Hi Its MamaTax Here!Thanks for the question.
To distinguish between trading and capital gains, the HMRC commonly refer the Badges of Trade – however this is not a black/white distinction in all the cases. The following are considered (not limited to these):
1. Motive- whether holding it for long term investment or short term profit making. This is the most fundamental and significant test. Also google this case to see this principle in application. Salt v Chamberlain 1979
2. Number of transactions - A single isolated transaction generally cannot be a trade. The opposite is true. that is not the case. See case Leach v Pogson 1962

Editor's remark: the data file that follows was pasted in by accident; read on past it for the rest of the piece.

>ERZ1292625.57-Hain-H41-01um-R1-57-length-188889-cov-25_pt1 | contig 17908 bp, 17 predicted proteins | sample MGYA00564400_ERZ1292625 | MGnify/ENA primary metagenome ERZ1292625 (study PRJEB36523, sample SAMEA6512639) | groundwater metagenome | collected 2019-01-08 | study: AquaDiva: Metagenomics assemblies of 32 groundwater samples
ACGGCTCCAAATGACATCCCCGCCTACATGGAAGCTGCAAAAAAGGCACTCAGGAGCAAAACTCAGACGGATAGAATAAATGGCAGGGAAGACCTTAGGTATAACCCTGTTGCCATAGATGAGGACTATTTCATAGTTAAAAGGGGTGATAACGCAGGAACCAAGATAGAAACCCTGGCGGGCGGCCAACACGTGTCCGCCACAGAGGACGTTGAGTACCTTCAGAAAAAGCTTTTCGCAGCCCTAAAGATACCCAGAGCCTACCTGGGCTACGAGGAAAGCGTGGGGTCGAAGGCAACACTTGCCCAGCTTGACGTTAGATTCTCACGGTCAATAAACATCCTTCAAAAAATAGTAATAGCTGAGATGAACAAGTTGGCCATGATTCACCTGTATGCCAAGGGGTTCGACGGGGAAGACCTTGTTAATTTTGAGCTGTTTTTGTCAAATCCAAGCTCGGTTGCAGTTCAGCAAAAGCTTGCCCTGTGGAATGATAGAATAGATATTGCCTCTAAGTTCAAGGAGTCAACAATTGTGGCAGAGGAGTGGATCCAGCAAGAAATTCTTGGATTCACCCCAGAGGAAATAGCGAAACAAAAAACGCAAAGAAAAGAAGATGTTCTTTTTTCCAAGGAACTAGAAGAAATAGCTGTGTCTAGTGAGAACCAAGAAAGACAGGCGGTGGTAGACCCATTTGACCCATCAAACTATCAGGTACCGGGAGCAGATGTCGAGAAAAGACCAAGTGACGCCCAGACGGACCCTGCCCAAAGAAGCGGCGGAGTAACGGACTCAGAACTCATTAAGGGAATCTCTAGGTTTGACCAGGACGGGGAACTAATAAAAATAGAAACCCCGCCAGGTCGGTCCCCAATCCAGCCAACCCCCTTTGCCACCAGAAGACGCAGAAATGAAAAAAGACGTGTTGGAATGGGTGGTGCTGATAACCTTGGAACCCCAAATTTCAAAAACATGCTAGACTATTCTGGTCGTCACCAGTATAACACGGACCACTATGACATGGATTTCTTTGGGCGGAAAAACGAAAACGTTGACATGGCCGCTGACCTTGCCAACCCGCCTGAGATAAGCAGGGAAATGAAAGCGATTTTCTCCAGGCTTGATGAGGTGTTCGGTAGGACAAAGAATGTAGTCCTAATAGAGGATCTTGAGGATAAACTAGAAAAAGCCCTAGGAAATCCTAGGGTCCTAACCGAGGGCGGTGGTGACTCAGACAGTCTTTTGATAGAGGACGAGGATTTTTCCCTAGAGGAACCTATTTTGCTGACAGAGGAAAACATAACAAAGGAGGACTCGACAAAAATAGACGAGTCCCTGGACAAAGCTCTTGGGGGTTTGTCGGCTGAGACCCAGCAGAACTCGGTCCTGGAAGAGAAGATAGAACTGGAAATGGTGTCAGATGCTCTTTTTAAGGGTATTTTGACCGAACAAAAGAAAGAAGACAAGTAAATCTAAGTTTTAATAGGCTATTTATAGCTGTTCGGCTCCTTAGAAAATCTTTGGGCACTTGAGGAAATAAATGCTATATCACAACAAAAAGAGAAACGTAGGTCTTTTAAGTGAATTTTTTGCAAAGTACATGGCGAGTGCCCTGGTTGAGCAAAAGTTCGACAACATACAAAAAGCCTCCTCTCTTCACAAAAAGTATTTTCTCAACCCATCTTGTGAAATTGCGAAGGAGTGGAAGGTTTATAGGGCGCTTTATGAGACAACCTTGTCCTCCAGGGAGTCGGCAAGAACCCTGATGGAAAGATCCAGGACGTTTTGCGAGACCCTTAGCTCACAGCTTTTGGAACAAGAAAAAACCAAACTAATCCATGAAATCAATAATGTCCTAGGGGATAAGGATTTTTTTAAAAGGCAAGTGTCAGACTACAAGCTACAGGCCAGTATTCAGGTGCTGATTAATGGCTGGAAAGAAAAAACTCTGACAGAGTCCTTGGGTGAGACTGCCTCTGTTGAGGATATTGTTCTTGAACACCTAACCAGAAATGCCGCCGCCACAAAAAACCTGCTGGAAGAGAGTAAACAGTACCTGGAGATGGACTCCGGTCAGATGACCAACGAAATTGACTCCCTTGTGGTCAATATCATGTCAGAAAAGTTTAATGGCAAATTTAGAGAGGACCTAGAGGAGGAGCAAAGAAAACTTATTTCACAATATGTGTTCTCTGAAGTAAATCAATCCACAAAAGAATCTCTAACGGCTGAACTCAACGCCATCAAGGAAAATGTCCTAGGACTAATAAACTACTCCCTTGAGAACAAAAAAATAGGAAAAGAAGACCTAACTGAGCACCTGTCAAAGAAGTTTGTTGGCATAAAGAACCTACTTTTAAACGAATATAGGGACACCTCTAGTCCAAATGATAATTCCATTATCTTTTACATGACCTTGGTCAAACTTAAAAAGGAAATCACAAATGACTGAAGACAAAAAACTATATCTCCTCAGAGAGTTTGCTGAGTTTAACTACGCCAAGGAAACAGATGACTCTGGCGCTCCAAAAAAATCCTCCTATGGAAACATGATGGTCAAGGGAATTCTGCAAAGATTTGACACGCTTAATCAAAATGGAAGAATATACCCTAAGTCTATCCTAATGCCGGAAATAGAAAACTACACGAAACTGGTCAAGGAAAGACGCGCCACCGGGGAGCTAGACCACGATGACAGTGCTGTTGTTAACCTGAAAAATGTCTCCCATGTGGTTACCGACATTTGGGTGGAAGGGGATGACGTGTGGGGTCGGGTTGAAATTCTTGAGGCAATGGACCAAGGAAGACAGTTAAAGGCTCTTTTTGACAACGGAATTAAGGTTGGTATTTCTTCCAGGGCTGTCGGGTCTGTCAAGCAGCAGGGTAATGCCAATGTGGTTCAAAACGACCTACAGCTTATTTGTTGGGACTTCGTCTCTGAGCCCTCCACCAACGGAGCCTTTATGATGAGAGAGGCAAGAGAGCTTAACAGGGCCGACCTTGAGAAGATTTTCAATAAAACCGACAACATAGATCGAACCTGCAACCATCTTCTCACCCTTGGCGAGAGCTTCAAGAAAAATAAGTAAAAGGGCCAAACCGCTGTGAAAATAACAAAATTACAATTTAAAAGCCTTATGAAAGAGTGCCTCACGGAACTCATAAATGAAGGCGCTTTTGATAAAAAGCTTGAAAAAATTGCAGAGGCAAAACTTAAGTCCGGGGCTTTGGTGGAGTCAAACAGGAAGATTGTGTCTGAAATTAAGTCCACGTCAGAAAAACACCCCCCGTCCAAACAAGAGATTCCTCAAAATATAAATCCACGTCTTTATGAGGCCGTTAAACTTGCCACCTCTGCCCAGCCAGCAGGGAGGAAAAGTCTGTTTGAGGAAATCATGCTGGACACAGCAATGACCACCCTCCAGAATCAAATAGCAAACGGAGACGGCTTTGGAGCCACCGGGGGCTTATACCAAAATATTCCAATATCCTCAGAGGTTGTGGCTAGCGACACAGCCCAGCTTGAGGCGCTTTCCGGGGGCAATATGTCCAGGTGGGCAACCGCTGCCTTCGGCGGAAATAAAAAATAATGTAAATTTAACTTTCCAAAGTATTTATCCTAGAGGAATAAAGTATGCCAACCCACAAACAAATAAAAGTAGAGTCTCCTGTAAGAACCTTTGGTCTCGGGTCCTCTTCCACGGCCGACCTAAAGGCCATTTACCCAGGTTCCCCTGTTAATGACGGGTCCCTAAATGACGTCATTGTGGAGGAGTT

3. Nature of asset see case Rutledge v CIR 1921,
4. Similarity of transactions eg taxpayer has an existing trade, a similarity of this trade to other quite separate transactions may be a strong pointer towards them being trading activities.
5. Length of ownership
In the case of HMRC thinking that this is trade, the onus is on your client to prove that the opposite is true –however this will be a big task as most of the above pointers seem to support that these transactions are trading and not capital gains.
Hope this helps.